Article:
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Chef Who Let Kids ‘Play Football’ in a Closed Michelin-Starred Restaurant Wins Unfair Dismissal Case

Alyn Williams’ formerly eponymous restaurant at the Westbury was found to have unfairly dismissed him after a party in November 2019

Alyn Williams of the Michelin-starred Alyn Williams at the Westbury in Mayfair, has been dismissed Alyn Williams/Facebook

Chef Alyn Williams has won an unfair dismissal case against his former employers at the Westbury Hotel in Mayfair. Williams’s former, eponymous, Michelin-starred restaurant had dismissed him in November 2019, allegedly with no notice. Williams’ complaint of unfair dismissal was then upheld in court this month, according to the Daily Mail, with details of the case featuring an improvised football pitch, consumption of branded hot sauce, and sugar lump armageddon.

Williams said at the time of his dismissal that his complaint revolved around the fact that him using the restaurant for private entertainment on days off was not a novel event, so being dismissed for doing so without permission was moot. He also defended himself at the time by “pointing out that all food and drink at the lunch was provided by him personally, no damage or loss was suffered by the hotel and the condition of the restaurant was carefully returned to the same state as prior to the lunch.”

A judge found in his favour on this count, concluding that the Westbury’s management move to dismiss him had not been based on the use of the restaurant without permission — given his having done so multiple times previously — but on the fact that hotel owner Azad Cola was not happy. As Judge Pavel Klimov put it: “The true reason for (his) dismissal was because the management.. was either directly instructed by Mr Cola to dismiss (him) or they had understood that Mr Cola wished the claimant to be dismissed.” Klimov also referred to the disciplinary proceedings as a “side show.”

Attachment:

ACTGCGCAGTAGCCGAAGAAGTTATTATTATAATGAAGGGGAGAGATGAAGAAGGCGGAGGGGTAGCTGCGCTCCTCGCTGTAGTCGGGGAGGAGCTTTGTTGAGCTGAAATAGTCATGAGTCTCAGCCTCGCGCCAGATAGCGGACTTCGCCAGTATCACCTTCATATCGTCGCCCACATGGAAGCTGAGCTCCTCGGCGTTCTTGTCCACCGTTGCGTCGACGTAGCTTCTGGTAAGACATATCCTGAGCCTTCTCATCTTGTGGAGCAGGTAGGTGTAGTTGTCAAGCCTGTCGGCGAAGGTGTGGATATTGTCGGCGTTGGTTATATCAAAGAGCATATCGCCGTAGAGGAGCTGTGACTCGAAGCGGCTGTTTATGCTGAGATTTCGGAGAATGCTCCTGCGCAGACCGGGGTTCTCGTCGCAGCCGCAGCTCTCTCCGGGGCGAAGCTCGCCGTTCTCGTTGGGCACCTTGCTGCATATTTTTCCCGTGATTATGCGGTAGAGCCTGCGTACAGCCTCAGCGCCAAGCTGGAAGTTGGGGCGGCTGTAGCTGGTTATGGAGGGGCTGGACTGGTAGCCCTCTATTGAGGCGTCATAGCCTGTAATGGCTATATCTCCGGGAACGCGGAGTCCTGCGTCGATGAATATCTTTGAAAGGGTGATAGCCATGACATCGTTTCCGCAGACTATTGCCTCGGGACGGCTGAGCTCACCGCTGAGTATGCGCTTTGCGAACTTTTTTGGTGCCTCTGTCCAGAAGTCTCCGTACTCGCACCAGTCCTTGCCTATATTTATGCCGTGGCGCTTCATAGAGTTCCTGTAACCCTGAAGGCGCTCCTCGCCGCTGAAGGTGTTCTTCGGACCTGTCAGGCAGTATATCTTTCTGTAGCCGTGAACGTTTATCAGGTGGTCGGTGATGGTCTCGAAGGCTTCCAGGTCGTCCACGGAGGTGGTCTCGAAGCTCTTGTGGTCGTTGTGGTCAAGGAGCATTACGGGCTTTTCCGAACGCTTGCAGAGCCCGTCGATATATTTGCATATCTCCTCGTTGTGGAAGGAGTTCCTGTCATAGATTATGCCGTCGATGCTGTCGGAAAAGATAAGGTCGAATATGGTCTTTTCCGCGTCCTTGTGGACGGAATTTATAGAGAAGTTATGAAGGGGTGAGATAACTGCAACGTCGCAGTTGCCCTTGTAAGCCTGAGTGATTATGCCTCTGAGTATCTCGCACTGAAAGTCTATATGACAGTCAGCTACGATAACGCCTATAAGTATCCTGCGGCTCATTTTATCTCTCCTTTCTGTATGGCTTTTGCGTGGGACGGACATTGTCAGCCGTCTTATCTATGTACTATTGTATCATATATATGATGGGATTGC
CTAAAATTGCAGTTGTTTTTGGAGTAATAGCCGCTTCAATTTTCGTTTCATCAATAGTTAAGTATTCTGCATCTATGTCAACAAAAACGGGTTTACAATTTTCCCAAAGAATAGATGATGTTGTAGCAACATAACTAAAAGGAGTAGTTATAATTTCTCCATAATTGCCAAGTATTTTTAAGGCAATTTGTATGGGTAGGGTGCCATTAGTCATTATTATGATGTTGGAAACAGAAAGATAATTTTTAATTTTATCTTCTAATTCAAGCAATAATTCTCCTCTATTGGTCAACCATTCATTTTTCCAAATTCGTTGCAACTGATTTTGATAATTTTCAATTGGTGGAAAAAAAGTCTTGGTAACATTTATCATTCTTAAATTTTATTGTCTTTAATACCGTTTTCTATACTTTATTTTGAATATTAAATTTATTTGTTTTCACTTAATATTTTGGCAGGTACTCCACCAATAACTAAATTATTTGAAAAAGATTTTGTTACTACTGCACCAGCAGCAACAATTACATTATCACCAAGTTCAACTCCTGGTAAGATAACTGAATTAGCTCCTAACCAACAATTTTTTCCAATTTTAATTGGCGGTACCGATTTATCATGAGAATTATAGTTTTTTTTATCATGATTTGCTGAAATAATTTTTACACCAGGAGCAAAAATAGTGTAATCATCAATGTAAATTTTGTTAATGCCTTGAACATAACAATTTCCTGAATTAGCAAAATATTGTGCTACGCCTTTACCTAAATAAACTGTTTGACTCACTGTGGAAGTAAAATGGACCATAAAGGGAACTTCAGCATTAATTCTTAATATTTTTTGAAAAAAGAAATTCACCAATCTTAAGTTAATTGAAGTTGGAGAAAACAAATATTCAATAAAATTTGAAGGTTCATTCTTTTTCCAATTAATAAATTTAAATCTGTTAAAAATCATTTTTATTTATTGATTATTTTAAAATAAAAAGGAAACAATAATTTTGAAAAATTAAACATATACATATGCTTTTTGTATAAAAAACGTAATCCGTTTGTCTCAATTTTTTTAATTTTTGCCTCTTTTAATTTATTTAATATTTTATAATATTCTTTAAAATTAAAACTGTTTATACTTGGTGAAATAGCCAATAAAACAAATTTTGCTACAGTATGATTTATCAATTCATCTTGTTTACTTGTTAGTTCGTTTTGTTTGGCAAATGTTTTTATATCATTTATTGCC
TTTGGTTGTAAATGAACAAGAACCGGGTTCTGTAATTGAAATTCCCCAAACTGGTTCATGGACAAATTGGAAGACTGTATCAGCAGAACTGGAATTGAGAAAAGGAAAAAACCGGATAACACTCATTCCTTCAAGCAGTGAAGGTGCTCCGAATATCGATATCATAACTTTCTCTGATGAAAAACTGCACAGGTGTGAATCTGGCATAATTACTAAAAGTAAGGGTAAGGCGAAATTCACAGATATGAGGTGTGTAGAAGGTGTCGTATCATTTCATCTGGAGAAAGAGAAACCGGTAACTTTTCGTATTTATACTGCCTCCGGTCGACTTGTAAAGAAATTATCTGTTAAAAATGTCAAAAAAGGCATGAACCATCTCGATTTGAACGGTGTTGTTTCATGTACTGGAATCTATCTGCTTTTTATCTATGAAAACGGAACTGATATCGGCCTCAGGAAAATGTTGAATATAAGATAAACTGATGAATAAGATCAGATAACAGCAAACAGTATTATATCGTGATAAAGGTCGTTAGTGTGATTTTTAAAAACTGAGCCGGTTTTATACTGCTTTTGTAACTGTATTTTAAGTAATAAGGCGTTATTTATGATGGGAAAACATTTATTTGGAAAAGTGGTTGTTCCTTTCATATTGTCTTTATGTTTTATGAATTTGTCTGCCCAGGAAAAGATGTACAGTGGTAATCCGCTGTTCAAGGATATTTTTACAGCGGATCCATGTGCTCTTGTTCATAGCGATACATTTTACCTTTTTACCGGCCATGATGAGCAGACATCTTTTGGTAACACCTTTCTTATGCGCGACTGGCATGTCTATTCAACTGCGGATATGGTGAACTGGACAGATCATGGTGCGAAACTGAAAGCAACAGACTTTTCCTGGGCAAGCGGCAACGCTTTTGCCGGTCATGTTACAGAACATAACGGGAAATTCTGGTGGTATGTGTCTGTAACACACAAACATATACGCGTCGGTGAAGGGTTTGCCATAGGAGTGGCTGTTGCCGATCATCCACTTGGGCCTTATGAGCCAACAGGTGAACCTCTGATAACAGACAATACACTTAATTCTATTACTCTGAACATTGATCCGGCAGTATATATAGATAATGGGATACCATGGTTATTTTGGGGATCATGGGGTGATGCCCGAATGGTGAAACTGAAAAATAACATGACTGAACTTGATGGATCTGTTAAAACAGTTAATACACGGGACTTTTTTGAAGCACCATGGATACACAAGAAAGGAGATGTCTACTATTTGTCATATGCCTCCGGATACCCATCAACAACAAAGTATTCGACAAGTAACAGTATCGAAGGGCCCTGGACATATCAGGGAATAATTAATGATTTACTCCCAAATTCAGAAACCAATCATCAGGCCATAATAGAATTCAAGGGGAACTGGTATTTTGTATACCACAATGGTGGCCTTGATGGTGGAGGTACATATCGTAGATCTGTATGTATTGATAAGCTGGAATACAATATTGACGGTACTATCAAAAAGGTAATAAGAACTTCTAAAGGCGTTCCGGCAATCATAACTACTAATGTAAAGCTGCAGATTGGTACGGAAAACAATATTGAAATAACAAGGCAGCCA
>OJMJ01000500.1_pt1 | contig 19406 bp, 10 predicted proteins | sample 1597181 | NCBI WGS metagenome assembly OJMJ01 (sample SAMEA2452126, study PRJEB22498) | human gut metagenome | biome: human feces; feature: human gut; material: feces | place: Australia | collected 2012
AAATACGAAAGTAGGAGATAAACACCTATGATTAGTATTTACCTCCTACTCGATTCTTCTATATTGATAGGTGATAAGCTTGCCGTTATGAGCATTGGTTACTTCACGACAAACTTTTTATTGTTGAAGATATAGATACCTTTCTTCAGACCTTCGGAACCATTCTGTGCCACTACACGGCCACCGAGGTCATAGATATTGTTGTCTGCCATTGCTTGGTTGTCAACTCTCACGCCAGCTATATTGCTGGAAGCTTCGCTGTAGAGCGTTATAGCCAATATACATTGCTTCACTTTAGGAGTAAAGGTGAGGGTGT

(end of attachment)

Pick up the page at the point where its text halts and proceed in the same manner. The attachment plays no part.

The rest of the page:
And yet, it is what Mr Cola was annoyed about that is most remarkable. Part of Williams’ entertainment involved him improvising a small football pitch in the dining room, complete with net. Or, as the tribunal heard:

Their play involved the following activities: jumping over the net; kicking and throwing the ball against the walls and the ceiling; fighting for the ball and chasing each other around the restaurant; diving onto the sofa-bench to catch the ball, which stood next to the tables laid for breakfast; taking a running jump onto the sofa-bench; wrestling with each other on the sofa-bench; doing a headstand on the sofa-bench.

One of the boys took from the bar a small bottle of tabasco sauce and drank some sauce by dipping it from the bottle into his mouth.

The other boy on 14 separate occasions took, using his hand, and ate sugar cubes from the sugar bowls on the tables laid for breakfast. On one of those occasions he took a sugar cube after wiping his nose and on another occasion after scratching his groin through trousers.

A fly on the wall of Mr Cola reviewing the CCTV would doubtless have had a good time; he might consider that much worse has happened on the banquettes of London’s dining rooms. Williams admitted at the tribunal that the football element was “silly,” but emphasised as he had at the time that no goals scored or hot sauce drank had any lasting impact on the restaurant or its reputation. Indeed, it continued to trade with Williams’ name above the door for a time, before rebranding to AW Restaurant. It is currently closed, owing to the national coronavirus lockdown in England.